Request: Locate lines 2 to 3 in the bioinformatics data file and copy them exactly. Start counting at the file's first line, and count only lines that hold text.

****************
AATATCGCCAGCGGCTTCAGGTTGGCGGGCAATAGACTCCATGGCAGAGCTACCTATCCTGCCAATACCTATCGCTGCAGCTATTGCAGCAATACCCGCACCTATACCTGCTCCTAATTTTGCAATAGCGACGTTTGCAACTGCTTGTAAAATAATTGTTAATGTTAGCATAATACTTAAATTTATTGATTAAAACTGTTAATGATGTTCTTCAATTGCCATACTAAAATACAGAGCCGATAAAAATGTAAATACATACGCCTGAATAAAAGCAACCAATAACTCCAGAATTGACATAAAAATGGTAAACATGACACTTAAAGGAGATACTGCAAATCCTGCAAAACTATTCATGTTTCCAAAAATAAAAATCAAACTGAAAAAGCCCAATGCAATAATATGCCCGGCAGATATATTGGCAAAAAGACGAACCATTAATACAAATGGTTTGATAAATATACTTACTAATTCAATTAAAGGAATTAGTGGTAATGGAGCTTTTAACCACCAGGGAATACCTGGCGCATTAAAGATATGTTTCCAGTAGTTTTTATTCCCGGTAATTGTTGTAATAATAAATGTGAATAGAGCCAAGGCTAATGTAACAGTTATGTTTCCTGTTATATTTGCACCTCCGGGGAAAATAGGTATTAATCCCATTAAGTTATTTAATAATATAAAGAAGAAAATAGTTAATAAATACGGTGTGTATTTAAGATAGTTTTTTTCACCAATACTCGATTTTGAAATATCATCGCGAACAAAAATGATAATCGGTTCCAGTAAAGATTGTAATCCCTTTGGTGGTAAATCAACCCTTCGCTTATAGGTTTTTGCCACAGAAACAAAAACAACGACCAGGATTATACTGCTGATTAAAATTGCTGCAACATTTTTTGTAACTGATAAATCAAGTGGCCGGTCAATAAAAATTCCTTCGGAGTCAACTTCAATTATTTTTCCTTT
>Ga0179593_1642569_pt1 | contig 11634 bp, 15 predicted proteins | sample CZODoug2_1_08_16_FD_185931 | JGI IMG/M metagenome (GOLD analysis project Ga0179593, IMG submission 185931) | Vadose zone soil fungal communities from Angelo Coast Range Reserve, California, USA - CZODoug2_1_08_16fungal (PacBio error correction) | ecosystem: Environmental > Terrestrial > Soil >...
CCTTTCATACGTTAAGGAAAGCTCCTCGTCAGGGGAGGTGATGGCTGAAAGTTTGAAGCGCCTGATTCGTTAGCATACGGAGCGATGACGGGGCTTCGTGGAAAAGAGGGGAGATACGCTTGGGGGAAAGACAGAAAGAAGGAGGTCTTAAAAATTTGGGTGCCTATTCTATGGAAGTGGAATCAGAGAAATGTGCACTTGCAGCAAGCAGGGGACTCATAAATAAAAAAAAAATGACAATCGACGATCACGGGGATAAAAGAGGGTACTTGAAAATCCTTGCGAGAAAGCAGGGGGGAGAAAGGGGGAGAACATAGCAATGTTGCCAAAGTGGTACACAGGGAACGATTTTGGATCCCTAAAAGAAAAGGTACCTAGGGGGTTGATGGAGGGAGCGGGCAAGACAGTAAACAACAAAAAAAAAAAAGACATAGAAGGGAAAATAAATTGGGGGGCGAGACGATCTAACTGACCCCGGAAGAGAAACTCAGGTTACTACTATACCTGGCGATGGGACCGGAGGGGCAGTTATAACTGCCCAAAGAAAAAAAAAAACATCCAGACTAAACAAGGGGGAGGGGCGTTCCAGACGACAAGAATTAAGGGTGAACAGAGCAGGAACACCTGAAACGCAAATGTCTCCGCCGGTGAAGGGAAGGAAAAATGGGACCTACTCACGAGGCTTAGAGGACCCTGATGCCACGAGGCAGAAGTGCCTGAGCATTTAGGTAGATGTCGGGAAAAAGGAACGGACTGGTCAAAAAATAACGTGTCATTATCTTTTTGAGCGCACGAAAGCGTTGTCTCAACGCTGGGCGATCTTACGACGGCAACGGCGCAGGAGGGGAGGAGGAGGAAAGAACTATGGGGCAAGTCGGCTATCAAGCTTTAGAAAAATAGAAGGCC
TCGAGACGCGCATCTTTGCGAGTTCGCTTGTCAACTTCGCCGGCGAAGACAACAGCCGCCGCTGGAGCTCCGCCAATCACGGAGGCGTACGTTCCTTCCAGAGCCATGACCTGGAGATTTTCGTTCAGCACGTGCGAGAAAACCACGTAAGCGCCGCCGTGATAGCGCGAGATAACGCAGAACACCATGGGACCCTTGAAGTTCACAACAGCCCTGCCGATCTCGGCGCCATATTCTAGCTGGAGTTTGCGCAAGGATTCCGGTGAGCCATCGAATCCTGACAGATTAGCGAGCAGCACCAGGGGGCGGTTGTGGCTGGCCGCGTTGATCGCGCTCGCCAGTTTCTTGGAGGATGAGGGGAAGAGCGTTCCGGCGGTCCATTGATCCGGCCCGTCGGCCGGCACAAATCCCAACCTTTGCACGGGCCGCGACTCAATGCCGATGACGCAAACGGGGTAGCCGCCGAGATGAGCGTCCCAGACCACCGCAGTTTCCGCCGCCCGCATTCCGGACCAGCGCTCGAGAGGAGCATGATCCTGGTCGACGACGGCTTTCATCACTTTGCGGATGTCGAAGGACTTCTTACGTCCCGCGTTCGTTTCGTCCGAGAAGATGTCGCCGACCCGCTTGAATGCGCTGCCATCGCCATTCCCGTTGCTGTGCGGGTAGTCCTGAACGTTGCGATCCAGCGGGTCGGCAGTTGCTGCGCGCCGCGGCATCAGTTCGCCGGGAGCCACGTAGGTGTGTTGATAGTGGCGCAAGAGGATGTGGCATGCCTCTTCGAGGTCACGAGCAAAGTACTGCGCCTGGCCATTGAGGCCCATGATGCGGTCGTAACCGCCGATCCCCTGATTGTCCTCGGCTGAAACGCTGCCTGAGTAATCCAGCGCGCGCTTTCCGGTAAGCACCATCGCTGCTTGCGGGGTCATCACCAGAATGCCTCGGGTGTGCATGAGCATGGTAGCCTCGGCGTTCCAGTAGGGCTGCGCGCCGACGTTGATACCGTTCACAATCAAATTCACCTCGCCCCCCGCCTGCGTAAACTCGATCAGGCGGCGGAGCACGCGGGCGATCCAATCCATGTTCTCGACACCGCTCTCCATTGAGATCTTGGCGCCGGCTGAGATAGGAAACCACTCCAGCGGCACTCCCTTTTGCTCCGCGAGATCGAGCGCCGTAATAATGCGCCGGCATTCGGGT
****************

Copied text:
>Ga0179593_1642569_pt1 | contig 11634 bp, 15 predicted proteins | sample CZODoug2_1_08_16_FD_185931 | JGI IMG/M metagenome (GOLD analysis project Ga0179593, IMG submission 185931) | Vadose zone soil fungal communities from Angelo Coast Range Reserve, California, USA - CZODoug2_1_08_16fungal (PacBio error correction) | ecosystem: Environmental > Terrestrial > Soil >...
CCTTTCATACGTTAAGGAAAGCTCCTCGTCAGGGGAGGTGATGGCTGAAAGTTTGAAGCGCCTGATTCGTTAGCATACGGAGCGATGACGGGGCTTCGTGGAAAAGAGGGGAGATACGCTTGGGGGAAAGACAGAAAGAAGGAGGTCTTAAAAATTTGGGTGCCTATTCTATGGAAGTGGAATCAGAGAAATGTGCACTTGCAGCAAGCAGGGGACTCATAAATAAAAAAAAAATGACAATCGACGATCACGGGGATAAAAGAGGGTACTTGAAAATCCTTGCGAGAAAGCAGGGGGGAGAAAGGGGGAGAACATAGCAATGTTGCCAAAGTGGTACACAGGGAACGATTTTGGATCCCTAAAAGAAAAGGTACCTAGGGGGTTGATGGAGGGAGCGGGCAAGACAGTAAACAACAAAAAAAAAAAAGACATAGAAGGGAAAATAAATTGGGGGGCGAGACGATCTAACTGACCCCGGAAGAGAAACTCAGGTTACTACTATACCTGGCGATGGGACCGGAGGGGCAGTTATAACTGCCCAAAGAAAAAAAAAAACATCCAGACTAAACAAGGGGGAGGGGCGTTCCAGACGACAAGAATTAAGGGTGAACAGAGCAGGAACACCTGAAACGCAAATGTCTCCGCCGGTGAAGGGAAGGAAAAATGGGACCTACTCACGAGGCTTAGAGGACCCTGATGCCACGAGGCAGAAGTGCCTGAGCATTTAGGTAGATGTCGGGAAAAAGGAACGGACTGGTCAAAAAATAACGTGTCATTATCTTTTTGAGCGCACGAAAGCGTTGTCTCAACGCTGGGCGATCTTACGACGGCAACGGCGCAGGAGGGGAGGAGGAGGAAAGAACTATGGGGCAAGTCGGCTATCAAGCTTTAGAAAAATAGAAGGCC